The Sea Inside, by Philip Hoare (4th Estate, £9.99)
In Moby Dick, Melville’s narrator Ishmael ponders whether the whale, hunted ever more intensively for its oil, will “at last be exterminated from the waters.” He eventually dismisses the idea, proclaiming the whale “immortal in his species, however perishable in his individuality.”
Such optimism now seems naïve. In Melville’s time, men chased whales in flimsy boats with hand-thrown weapons; the industry later evolved into a system of mechanised slaughter that brought cetaceans to the very brink of extinction.
Philip Hoare’s The Sea Inside is shadowed by the prospect that whales may soon be gone forever – their diminished numbers threatened now by pollution rather than the harpoon. Like his previous book, the Samuel Johnson Prize-winner Leviathan, this is a beautifully written mixture of travelogue and essay; Hoare travels the world, describing his experiences watching whales and dolphins and weaving in stories of those who have shared his passion for wildlife, from the 18th-century anatomist John Hunter, who kept a vast menagerie at Earl’s Court, to the author T.H. White, who befriended goshawks.
Hoare explores the fate of those species man has already driven to extinction, recounting legends of the moa – a Dinosaur-sized flightless bird native to New Zealand, slaughtered for its meat – and lingers over eerie black and white photographs of the Tasmanian Tiger.
And yet, despite these themes of extinction and loss, there is great joy in Hoare’s descriptions of his encounters with whales (“to find oneself hovering over the whale’s flukes is truly dreamlike… under the ocean’s sky, the whale’s blue world is light beyond light”), and in evoking that delight he may well motivate efforts for their preservation. That lends a sparkle of hope to this otherwise melancholy book. One could say Hoare has invented a new genre: an elegy for something not yet lost.
Seven Terrors, by Selvedin Advic, translated by Coral Petkovich (Istros Books, £8.99)
At the beginning of Seven Terrors, Bosnian author Selvedin Advic’s fine debut novel, we find the unnamed narrator, a former radio journalist, emerging from a period of self-imposed isolation following the collapse of his marriage. When the daughter of an old friend, Aleksa, tells him that her father has disappeared, he agrees to help. Following clues in Aleksa’s journal, the narrator embarks on a journey into a dreamlike underworld, full of ghostly horses, solicitous djinns and other mythic creatures.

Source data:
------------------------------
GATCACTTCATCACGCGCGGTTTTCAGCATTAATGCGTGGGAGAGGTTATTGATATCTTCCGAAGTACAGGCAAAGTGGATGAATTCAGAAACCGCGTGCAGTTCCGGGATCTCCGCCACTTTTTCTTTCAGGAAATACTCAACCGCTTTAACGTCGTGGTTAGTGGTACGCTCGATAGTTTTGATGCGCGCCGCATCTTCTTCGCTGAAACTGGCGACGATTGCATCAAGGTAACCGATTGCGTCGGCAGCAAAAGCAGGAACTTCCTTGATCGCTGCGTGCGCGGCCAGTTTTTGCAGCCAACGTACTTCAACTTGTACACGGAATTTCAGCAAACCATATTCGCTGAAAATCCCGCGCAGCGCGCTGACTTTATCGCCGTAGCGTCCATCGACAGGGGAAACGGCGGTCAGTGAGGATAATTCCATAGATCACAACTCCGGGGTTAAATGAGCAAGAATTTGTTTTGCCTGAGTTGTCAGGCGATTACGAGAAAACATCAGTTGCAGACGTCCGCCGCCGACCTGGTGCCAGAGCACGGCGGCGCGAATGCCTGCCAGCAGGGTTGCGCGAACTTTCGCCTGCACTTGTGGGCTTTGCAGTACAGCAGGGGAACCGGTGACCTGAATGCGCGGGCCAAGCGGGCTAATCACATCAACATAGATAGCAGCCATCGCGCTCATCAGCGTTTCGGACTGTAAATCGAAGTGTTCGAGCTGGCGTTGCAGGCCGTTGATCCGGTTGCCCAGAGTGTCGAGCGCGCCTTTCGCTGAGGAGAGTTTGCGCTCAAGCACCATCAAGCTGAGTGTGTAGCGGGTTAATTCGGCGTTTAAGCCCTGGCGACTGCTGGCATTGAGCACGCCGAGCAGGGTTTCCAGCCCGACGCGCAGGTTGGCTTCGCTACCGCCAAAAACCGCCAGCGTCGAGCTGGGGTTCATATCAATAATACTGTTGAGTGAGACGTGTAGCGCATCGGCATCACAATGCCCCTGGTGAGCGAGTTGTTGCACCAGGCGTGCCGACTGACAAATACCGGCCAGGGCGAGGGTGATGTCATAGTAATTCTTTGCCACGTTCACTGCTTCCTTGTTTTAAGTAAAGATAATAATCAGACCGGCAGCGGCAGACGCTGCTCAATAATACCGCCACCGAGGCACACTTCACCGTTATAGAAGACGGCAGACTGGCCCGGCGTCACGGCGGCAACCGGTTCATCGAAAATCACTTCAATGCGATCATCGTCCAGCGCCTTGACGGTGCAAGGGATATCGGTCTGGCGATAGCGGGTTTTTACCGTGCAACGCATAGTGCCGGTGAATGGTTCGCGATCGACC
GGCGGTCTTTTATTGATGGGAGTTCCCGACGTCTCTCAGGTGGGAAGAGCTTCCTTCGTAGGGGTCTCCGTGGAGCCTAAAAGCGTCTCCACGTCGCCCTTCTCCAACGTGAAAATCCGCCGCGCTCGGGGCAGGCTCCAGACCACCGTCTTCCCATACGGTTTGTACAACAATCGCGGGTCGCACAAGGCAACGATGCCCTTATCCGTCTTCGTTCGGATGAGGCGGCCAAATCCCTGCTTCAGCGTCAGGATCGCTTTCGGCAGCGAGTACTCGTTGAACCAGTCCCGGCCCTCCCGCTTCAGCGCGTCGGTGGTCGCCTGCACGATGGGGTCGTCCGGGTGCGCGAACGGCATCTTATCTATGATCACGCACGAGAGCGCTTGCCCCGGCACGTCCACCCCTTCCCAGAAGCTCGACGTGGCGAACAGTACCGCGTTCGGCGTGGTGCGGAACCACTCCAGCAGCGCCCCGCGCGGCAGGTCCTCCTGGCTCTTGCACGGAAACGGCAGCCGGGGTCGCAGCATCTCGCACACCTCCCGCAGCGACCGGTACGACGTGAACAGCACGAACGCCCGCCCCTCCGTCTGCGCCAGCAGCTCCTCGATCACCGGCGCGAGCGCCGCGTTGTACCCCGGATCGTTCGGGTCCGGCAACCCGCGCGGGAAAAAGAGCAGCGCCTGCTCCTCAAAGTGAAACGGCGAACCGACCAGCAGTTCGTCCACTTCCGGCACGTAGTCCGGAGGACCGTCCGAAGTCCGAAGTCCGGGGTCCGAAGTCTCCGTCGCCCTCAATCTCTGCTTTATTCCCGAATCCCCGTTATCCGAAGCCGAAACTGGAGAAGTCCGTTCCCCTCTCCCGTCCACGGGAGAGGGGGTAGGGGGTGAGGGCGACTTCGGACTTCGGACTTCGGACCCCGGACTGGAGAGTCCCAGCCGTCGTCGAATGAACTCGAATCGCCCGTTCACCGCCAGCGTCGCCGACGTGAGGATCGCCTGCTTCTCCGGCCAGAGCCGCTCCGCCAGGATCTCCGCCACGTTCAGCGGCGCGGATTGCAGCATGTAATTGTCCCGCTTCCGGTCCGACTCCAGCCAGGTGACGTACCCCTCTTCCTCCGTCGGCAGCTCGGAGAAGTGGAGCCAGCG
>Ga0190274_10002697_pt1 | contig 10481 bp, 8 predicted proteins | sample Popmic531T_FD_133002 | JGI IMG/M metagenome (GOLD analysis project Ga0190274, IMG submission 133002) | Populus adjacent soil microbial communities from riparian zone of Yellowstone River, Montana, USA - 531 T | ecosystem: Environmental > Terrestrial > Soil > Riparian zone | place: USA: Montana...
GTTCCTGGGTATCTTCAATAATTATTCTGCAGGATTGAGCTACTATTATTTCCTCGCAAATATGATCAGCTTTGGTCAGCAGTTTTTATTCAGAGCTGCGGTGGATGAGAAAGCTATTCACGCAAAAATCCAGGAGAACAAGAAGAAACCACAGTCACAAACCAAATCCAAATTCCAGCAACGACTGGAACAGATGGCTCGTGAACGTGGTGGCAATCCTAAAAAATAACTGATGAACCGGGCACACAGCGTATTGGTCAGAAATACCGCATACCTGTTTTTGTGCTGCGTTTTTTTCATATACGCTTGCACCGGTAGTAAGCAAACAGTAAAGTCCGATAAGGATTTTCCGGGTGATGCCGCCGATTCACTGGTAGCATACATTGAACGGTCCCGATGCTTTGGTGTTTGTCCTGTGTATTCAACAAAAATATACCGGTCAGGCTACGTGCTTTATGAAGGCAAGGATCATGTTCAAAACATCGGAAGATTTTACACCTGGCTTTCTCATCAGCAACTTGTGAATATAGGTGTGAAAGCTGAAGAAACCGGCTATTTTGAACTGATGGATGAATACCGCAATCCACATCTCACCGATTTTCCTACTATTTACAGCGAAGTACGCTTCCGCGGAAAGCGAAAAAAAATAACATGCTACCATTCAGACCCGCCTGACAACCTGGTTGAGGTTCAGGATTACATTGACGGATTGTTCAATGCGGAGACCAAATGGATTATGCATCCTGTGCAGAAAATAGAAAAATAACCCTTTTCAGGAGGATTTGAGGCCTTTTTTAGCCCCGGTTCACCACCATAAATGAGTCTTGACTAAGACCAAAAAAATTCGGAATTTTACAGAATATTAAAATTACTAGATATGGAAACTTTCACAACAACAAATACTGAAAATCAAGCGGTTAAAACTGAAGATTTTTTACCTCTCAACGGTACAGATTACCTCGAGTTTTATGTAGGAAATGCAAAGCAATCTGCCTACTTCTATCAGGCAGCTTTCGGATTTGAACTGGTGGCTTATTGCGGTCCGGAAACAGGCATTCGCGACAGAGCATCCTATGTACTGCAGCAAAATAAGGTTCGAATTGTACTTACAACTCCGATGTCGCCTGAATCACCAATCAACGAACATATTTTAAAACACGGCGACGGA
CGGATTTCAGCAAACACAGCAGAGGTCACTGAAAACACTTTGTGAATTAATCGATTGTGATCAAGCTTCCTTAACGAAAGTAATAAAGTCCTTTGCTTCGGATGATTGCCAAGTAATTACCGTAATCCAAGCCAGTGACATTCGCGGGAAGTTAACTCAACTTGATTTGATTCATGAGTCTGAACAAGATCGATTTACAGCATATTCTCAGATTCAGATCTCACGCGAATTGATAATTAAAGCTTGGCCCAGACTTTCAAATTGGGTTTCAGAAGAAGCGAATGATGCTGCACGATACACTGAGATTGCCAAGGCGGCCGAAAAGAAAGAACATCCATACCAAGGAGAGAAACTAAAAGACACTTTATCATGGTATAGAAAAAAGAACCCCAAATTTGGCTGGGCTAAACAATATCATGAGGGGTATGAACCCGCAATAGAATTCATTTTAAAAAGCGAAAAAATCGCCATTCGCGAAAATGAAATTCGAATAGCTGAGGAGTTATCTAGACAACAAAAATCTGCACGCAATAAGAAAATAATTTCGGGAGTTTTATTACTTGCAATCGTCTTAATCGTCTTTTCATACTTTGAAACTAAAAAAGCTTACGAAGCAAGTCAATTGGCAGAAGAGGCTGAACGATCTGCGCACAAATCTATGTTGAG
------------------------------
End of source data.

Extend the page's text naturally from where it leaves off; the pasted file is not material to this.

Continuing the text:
For all its wry humour and playfulness, this is a deeply serious exploration into the legacy of the Bosnian War, in which the fantastic elements are representative of an historical trauma too awful to describe directly. This oblique approach makes the Advic’s more straightforward statements on the futility of the conflict all the more powerful: “We had fought and died so sweetly for every little bit of land, for small dry hills, for impenetrable thickets, muddy glades, dead pear trees, gravel pits, water-worn gullies.” It is all extremely well done, and has been rendered into graceful English by Coral Petkovich.
Central Asia Through Writers’ Eyes, by Kathleen Hopkirk (Eland, £12.99)
Kathleen Hopkirk’s book collects anecdotes concerning Western travellers in Central Asia, from Marco Polo to the agents of the British Empire. Many of the tales derive from the so-called “Great Game” of the 19th century, when Russia and Britain vied for strategic supremacy in the region, sending spies to far-flung desert locations – where they often met grisly ends.
Eland Press performs a great service in reviving travel books that have fallen out of print, but this volume, first published in 1993, is one of their weaker selections. Hopkirk tends to uncritically accept her subject’s often jaundiced views on Central Asia (“no one has a good word to say for Urumchi”) and falls back on some Orientalist clichés: she describes the Turcoman’s tendency to sit “inscrutably” sipping tea.
Mr Penumbra’s 24-Hour Bookstore, by Robin Sloan (Atlantic Books, £7.99)
When Clay Jannon loses his job as web developer, he ends up working night shifts in a 24-hour San Francisco bookshop, run by the mysterious Mr Penumbra. Clay soon discovers that the shop is a front for a secret code-breaking society, which for five hundred years has been trying to decipher a manuscript by Aldus Manutius. When Clay introduces computers to speed things up a bit, he meets resistance from the society’s cloaked traditionalists.
The kind of book that would please the marketing department at a publisher, containing as it does elements familiar from the likes of Harry Potter and The Da Vinci Code. Debut novelist Robin Sloan is a better writer than Dan Brown, but that’s not saying much. I found it all a bit self-consciously quirky; the ending is pure schmaltz.
Gulp: Adventures on the Alimentary Canal, by Mary Roach (Oneworld, £8.99)
Mary Roach’s witty, enjoyable book tackles the sticky subject of human digestion, answering questions you may not have thought to ask. Could thorough chewing reduce the national debt? (Yes, according to mastication fan Horace Fletcher.) Why don’t suicide bombers smuggle bombs in their rectums? (Apart from the obvious, there is “a rectal taboo” among Islamic terrorists.) And did constipation kill Elvis? (Possibly; at his death his colon was “two to three times its normal size.”)
Here’s a flavour of Roach’s no-nonsense style: “Yes, men and women eat meals. But they also ingest nutrients. They grind and sculpt them into a moistened bolus that is delivered, via a stadium wave of sequential contractions, into a self-kneading stack of hydrochloric acid and then dumped into a tubular leach field.” Bon appetit!